The discovery of nuclear energy or radioactivity in 1930s and 1940s by the scientists in a sense murdered the true spirit of science. After the bombings by the United States over Japan in 1945, physicists and nuclear scientists practically got to know about the massive amount of energy a nuclear explosion can release. At around the same time, scientists started experimenting to harness nuclear energy for generating electricity as well. However, after the destruction caused by atomic explosions in Japan, Albert Einstein changed his stance towards using nuclear energy after witnessing the horrifying episode in human history. Along with him, many other nuclear scientists and bomb designers like Ted Taylor, John Gofman, Michio Kaku turned anti-nuclear activists after studying about the harmful effects nuclear radiation can cause.
Kennette Benedict, a senior advisor to Bulletin of the Atomic Scientists argued that the three communities which benefit by supporting nuclear warheads are “weapons scientists and engineers, private military contractors, and the government nuclear weapon bureaucracy.” Some realists and neo-realists like Hans Morgenthau (Politics Among Nations), Kenneth Waltz (Theory of International Politics) and John Mearsheimer (The Tragedy of Great Power Politics) championed the deterrence theory for avoiding major wars. Surprisingly, the nuclear hawks feel proud of their nuclear achievements and development, despite the fact that nukes failed to provide them with total security and also that nuclear energy is not a cheap source for generating electricity as reported by physicist, M. V. Ramana in his book The Power of Promise. Continue reading Are We Heading towards a Nuclear Winter? A Theoretical Framework: Rameez Raja→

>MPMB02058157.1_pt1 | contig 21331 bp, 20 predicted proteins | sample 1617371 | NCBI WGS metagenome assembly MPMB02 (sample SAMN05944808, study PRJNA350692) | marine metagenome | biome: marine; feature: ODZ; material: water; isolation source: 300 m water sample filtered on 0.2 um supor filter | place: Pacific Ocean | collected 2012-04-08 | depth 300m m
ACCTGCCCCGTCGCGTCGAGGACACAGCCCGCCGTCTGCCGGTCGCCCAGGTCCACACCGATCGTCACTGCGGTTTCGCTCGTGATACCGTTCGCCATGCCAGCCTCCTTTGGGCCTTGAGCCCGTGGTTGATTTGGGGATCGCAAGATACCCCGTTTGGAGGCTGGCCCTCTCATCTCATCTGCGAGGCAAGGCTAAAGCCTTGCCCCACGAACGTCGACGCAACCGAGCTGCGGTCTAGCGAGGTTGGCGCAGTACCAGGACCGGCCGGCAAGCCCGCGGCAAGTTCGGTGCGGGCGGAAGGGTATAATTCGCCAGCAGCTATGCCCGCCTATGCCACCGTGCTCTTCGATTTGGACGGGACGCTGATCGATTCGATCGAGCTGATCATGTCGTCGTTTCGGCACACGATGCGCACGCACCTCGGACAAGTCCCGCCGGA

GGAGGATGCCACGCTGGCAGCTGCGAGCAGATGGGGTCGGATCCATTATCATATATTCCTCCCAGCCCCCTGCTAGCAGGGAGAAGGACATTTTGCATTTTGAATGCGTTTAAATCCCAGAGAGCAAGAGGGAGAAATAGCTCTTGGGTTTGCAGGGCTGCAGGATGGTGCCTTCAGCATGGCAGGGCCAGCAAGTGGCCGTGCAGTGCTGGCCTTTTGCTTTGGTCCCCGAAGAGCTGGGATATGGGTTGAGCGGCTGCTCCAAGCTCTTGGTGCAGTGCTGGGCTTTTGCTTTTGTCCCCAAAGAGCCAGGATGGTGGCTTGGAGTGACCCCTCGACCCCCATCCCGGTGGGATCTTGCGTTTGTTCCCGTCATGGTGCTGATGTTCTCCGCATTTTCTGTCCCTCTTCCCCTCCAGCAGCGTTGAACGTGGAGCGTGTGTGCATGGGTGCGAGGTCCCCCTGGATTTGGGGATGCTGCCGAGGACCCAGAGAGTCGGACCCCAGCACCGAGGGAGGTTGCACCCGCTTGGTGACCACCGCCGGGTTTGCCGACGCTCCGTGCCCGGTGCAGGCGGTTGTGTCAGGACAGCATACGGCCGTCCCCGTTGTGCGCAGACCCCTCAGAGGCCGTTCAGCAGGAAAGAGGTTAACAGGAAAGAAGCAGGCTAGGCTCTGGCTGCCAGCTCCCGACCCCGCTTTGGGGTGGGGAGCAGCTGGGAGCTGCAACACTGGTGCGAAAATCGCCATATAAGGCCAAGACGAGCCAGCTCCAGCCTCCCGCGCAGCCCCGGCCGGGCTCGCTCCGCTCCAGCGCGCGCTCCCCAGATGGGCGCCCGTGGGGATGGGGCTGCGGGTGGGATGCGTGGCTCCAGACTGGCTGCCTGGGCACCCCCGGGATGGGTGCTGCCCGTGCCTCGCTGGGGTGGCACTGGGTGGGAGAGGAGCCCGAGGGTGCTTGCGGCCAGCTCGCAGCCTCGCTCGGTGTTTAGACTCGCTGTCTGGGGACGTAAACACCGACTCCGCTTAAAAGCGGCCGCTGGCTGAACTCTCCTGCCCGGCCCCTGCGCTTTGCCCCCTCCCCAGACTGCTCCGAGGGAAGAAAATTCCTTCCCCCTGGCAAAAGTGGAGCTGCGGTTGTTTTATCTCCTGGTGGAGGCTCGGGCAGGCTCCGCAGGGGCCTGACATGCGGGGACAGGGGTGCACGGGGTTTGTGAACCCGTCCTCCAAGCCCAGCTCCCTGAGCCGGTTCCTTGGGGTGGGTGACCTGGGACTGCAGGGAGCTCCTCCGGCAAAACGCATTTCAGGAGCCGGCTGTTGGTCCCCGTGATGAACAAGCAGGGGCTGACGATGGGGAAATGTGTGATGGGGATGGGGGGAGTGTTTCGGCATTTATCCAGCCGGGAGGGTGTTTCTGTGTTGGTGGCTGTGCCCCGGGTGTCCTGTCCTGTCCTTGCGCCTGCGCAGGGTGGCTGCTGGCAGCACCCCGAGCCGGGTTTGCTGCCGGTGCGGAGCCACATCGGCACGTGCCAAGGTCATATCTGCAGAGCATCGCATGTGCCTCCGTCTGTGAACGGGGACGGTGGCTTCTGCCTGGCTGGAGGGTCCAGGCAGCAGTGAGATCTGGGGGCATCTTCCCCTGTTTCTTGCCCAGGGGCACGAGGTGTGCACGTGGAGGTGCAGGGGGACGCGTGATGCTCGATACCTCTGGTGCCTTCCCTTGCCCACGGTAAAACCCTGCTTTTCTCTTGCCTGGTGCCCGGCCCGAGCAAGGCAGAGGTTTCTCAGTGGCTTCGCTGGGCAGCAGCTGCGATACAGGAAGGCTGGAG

Farmers of Gorakhpur village hold a protest in Fatehabad against acquisition of their agricultural land by the Haryana government for a nuclear power plant in the area, August 2010. (The Tribune on-line)
It was with gravest concern and misgivings that we heard of Section 9 of the Land Acquisition Act, 1894, being issued in Fatehabad, Haryana, to forcibly acquire land for the proposed Gorakhpur Nuclear Power Plant Project. This action by the Harayana State Govt. is completely unacceptable on the following two counts:
Farmers of Gorakhpur and nearby villages have been sitting in continuous opposition to the proposed nuclear power plant from August 2010. They are fighting for their right to life, livelihood and to safeguarding their fertile and irrigated, three-crop land, all of which will be severely threatened if the project were passed. The fact that a community is in such a long drawn and strong opposition to this project, is of crucial concern and cannot be ignored arbitrarily or repressed in democracy. Continue reading Open Letter to Haryana CM on Forced Land Acquisition for Gorakhpur Nuclear Power Plant, Fatehabad→
Steel drums with nuclear waste. The inescapable byproduct generated from the fission of nuclear fuel in the form of uranium or plutonium creates what is called nuclear waste. This waste comes in a huge variety of extremely radioactive material with half-lives ranging from 8 days to hundreds of thousands of years. In other words their radioactivity takes a really, really long time to decay, thousands of times our human life-times. These fission products if released to the environment will last a long time, and it is almost impossible to decontaminate them.
NITYANAND JAYARAMAN and G. SUNDAR RAJAN of the Chennai Solidarity Group for Koodankulam Struggle developed the fact-sheet below in response to real questions that they encountered during the course of street and college campaigns. They say: “The questions were sincere, so we felt a sincere response was warranted.”
Dr. SURENDRA GADEKAR is a well-published physicist of international renown, and a Gandhian. After an MSc and PhD (in theoretical physics) in 1979 from IIT Kanpur, he worked for two years as a post-doctoral fellow at Iowa State University, US and then two years as a research associate at IISc in Bangalore. He resigned in 1986 (a little before Chernobyl) to do antinuclear work when the Kakrapar Nuclear Power Plant was started. In 1987, he started Anumukti A Journal Devoted to Non-Nuclear India, and has carried out andpublished studies of the impact of nuclear energy around the plants at Kakrapar, Rawatbata and Jadugoda. He has also carried out a study at Pokharan, which is as yet unpublished. Dr Gadekar’s response follows: